How to use Boundary Conditions

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In the last two articles, we learned how to select specific areas of our FE Mesh. In this article, we will learn how to create Boundary Conditions using those selections. 

What are Boundary Conditions?

Boundary Conditions (BCs) can be thought of as the environment your part is in. They include  Forces, Displacement Restraints, Heat Generation, Pressure, and more. All of the internal and external elements acting on your model. You need a minimum of two BCs to run a simulation. Depending on the BC, they are usually made up of a Boundary, a Vector, and a Frame. The image below shows the current options for BCs in nTop Platform.

Group_32BC_List.png

Looking at the Brake Pedal example, we can identify what BCs we want to use in our Static Analysis. The force is where your foot would be pressing on and the displacement restraint is where the pedal is connected to another piece and fixed in place. A Displacement Restraint is usually required when forces are involved to ensure the part is fixed in space. Without it, the simulation wouldn't be able to run.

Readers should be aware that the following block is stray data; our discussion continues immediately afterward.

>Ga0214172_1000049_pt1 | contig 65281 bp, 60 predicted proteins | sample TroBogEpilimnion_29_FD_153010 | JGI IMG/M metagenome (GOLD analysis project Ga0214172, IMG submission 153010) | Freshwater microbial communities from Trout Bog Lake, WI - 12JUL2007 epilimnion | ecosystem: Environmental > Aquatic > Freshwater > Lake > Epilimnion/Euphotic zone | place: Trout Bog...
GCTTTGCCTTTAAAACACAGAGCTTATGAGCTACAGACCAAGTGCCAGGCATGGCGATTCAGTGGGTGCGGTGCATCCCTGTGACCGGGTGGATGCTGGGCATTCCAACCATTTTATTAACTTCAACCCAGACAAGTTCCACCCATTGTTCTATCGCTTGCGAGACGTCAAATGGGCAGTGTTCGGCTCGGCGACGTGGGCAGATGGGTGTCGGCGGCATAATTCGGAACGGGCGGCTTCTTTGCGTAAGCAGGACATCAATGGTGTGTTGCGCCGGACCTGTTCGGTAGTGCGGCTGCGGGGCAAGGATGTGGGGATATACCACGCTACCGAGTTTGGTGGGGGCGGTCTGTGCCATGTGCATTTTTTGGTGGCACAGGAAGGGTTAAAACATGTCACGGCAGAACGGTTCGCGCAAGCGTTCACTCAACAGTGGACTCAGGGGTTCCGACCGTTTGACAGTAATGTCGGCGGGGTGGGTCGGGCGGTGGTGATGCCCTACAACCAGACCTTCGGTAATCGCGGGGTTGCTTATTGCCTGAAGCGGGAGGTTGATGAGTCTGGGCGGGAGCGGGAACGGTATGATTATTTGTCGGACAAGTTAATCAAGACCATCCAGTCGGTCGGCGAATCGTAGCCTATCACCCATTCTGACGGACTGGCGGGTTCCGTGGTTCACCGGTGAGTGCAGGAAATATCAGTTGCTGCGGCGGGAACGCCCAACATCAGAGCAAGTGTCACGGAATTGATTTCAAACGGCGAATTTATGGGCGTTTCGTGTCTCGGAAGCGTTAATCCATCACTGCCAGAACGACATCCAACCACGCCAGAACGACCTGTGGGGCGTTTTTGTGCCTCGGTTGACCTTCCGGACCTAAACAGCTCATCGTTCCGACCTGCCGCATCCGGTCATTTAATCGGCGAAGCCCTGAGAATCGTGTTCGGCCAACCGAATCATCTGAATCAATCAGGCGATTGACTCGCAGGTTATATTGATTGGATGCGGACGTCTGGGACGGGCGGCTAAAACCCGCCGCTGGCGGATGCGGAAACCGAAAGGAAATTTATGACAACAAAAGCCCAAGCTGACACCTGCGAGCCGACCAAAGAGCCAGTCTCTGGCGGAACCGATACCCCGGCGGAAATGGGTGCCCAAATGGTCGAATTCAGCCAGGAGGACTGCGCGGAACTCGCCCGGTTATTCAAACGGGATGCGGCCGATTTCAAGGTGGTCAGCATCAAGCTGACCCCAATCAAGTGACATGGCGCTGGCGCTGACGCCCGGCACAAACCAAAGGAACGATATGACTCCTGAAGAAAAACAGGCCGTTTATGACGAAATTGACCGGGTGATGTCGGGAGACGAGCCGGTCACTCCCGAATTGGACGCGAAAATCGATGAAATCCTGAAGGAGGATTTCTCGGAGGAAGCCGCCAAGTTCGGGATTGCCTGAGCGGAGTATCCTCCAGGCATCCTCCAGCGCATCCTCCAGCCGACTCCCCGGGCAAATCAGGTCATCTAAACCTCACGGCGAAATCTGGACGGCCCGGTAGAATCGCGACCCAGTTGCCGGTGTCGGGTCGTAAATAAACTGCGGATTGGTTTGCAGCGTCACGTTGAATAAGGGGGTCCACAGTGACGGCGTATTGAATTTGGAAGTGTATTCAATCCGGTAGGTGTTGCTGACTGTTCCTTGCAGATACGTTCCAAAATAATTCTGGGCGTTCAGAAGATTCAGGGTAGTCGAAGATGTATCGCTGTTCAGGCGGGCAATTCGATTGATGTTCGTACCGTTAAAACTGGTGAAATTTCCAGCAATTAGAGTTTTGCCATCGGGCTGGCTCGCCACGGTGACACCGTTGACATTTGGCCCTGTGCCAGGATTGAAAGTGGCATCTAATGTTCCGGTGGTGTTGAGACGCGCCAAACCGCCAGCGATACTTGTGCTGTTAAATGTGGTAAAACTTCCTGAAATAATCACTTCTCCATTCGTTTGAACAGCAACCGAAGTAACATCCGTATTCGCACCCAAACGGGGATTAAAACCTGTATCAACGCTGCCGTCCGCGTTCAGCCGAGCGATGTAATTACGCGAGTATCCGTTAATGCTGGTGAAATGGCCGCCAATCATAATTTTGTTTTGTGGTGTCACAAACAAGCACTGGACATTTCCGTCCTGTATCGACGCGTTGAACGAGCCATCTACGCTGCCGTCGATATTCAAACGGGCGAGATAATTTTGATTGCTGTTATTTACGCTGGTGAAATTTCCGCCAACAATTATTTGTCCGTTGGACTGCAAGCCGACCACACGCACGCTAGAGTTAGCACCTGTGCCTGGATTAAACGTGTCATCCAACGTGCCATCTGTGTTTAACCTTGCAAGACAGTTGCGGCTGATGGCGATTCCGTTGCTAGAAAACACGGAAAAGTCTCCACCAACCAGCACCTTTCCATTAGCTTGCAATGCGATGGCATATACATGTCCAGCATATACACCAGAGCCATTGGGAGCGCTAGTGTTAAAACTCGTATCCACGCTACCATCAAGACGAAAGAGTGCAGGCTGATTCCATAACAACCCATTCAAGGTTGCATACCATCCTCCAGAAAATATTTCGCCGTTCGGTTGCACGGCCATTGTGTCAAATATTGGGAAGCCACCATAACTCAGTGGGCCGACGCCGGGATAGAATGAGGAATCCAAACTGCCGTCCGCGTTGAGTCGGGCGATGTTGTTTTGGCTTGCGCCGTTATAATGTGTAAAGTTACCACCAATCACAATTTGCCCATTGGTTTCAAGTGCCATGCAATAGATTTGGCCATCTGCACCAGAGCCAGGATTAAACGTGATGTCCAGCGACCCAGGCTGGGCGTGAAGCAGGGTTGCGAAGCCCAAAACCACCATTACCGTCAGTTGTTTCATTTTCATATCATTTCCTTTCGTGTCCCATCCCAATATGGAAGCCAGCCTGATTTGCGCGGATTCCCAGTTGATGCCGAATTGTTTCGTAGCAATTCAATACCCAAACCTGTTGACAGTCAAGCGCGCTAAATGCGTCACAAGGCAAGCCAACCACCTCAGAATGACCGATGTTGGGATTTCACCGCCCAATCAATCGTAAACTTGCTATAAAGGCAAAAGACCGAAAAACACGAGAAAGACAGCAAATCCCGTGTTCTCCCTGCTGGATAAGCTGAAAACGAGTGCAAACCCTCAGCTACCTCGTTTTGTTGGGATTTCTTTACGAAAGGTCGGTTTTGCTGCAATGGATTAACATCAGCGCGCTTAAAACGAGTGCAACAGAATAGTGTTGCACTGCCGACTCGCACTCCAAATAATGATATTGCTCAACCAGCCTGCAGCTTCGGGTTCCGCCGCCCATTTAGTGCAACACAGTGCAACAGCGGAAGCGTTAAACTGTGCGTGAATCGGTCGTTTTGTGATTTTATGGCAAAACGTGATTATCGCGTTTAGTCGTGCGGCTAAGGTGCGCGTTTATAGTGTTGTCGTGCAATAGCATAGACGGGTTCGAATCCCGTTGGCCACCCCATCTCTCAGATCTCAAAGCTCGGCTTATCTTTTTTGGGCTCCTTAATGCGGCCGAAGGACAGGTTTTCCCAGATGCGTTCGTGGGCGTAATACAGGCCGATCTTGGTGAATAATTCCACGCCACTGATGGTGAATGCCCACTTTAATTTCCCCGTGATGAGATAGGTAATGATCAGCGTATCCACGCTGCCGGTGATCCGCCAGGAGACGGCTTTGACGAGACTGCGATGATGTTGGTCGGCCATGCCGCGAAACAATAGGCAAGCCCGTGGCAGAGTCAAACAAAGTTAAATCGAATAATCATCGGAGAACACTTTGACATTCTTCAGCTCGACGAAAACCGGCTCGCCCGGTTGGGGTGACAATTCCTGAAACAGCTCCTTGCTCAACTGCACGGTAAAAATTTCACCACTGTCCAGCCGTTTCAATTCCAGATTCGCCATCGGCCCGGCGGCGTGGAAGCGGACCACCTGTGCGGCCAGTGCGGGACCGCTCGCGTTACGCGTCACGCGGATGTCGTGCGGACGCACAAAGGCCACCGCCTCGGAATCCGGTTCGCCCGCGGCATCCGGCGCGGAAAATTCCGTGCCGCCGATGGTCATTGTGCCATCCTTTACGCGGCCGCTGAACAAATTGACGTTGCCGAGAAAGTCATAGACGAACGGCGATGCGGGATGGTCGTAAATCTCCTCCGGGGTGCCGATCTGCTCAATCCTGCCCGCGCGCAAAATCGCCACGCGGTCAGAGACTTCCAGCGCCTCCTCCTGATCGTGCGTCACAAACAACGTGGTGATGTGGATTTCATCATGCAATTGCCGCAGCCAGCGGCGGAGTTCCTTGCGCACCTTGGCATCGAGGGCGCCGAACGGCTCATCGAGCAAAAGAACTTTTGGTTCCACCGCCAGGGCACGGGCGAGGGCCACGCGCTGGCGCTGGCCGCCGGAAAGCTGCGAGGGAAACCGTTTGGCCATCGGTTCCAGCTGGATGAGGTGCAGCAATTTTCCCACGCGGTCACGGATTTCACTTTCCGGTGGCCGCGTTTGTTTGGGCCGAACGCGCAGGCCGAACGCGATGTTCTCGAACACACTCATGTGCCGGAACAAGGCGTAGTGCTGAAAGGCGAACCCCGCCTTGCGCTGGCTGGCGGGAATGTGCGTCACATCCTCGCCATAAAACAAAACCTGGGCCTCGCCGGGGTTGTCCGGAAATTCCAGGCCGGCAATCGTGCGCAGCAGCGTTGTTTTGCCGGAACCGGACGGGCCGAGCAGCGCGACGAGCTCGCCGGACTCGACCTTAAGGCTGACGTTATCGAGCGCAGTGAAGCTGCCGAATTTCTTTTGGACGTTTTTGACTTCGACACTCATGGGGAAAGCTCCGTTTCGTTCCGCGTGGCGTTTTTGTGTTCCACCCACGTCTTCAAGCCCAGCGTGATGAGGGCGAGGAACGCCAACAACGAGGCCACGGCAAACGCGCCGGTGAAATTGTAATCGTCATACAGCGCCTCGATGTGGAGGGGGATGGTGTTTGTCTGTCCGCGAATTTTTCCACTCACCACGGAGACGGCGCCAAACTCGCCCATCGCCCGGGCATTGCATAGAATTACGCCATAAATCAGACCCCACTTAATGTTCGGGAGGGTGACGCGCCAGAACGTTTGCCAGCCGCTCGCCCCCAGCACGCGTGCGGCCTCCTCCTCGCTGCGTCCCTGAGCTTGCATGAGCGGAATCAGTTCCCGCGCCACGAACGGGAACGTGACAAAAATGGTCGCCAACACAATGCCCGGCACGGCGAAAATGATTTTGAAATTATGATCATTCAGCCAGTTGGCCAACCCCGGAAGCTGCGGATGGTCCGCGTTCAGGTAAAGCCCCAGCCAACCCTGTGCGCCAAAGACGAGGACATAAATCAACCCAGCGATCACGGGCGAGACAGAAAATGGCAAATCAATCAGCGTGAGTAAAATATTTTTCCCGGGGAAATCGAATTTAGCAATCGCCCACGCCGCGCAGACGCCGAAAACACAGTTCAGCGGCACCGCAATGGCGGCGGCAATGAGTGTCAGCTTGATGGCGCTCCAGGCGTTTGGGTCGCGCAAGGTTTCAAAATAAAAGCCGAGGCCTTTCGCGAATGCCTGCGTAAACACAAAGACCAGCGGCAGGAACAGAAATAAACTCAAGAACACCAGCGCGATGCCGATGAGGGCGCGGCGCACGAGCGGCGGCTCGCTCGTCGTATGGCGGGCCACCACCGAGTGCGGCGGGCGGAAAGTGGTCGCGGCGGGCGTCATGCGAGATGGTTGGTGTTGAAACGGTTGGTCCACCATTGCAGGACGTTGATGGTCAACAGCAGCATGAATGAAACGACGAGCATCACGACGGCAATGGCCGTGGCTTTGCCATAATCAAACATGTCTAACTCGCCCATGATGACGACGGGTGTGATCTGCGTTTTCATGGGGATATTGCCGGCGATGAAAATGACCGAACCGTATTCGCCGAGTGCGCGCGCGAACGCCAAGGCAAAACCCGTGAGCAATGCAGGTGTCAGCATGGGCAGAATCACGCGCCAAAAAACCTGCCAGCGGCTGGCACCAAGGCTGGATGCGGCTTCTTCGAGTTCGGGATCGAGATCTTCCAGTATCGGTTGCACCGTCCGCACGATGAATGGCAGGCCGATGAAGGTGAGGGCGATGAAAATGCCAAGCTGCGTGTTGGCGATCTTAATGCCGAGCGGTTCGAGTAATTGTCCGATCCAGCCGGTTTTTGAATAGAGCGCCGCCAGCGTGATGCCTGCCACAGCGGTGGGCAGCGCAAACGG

Group_34brake.png

 

1. Create a Force BC

  • Add a Force block to the workflow
  • Insert the FE Boundary by Body into the Boundary input
  • Set the Vector to (0,0,-600N). This represents a foot acting on the brake pedal head with a factor of safety.

Force_brake.gif

 

force_brake.png

The downward arrows represent the -600N of Force acting in the negative Z-direction over the entire brake pedal head. If you want more control over the direction of the force, you can edit it using the 'Frame' input. 

 

2. Create a Displacement Restraint BC

The red icons on the hole represent the restrained boundary. 

Disp_Restraint.png

 

Move on to the next article in this series and learn how to run a Simulation

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